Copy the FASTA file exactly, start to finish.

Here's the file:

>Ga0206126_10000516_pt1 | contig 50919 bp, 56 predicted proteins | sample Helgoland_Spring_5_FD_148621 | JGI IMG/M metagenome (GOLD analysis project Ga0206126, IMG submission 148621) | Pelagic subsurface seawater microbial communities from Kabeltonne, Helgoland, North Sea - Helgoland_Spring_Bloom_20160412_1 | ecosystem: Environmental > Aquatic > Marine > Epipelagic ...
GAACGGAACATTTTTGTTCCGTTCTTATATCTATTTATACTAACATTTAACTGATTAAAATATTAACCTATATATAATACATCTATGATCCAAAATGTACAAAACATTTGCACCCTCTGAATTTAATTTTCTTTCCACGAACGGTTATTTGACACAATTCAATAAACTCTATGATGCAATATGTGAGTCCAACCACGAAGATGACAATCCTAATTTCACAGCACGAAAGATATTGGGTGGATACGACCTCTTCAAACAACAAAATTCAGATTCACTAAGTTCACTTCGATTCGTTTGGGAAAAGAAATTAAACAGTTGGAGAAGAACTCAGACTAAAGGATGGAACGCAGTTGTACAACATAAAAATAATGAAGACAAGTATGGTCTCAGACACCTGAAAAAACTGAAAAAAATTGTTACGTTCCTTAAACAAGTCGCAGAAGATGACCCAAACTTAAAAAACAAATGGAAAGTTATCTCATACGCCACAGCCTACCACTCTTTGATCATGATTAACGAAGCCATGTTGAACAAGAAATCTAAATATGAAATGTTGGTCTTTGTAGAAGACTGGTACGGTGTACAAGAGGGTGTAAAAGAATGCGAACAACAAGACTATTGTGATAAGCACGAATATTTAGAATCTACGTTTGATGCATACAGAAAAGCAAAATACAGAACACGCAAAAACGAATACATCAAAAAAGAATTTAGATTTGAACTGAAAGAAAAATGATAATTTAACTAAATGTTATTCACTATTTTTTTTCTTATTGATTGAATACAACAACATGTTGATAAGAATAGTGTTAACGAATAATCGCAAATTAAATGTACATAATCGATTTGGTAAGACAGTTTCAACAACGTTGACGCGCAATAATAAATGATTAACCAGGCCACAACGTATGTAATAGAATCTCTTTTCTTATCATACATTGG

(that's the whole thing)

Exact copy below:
>Ga0206126_10000516_pt1 | contig 50919 bp, 56 predicted proteins | sample Helgoland_Spring_5_FD_148621 | JGI IMG/M metagenome (GOLD analysis project Ga0206126, IMG submission 148621) | Pelagic subsurface seawater microbial communities from Kabeltonne, Helgoland, North Sea - Helgoland_Spring_Bloom_20160412_1 | ecosystem: Environmental > Aquatic > Marine > Epipelagic ...
GAACGGAACATTTTTGTTCCGTTCTTATATCTATTTATACTAACATTTAACTGATTAAAATATTAACCTATATATAATACATCTATGATCCAAAATGTACAAAACATTTGCACCCTCTGAATTTAATTTTCTTTCCACGAACGGTTATTTGACACAATTCAATAAACTCTATGATGCAATATGTGAGTCCAACCACGAAGATGACAATCCTAATTTCACAGCACGAAAGATATTGGGTGGATACGACCTCTTCAAACAACAAAATTCAGATTCACTAAGTTCACTTCGATTCGTTTGGGAAAAGAAATTAAACAGTTGGAGAAGAACTCAGACTAAAGGATGGAACGCAGTTGTACAACATAAAAATAATGAAGACAAGTATGGTCTCAGACACCTGAAAAAACTGAAAAAAATTGTTACGTTCCTTAAACAAGTCGCAGAAGATGACCCAAACTTAAAAAACAAATGGAAAGTTATCTCATACGCCACAGCCTACCACTCTTTGATCATGATTAACGAAGCCATGTTGAACAAGAAATCTAAATATGAAATGTTGGTCTTTGTAGAAGACTGGTACGGTGTACAAGAGGGTGTAAAAGAATGCGAACAACAAGACTATTGTGATAAGCACGAATATTTAGAATCTACGTTTGATGCATACAGAAAAGCAAAATACAGAACACGCAAAAACGAATACATCAAAAAAGAATTTAGATTTGAACTGAAAGAAAAATGATAATTTAACTAAATGTTATTCACTATTTTTTTTCTTATTGATTGAATACAACAACATGTTGATAAGAATAGTGTTAACGAATAATCGCAAATTAAATGTACATAATCGATTTGGTAAGACAGTTTCAACAACGTTGACGCGCAATAATAAATGATTAACCAGGCCACAACGTATGTAATAGAATCTCTTTTCTTATCATACATTGG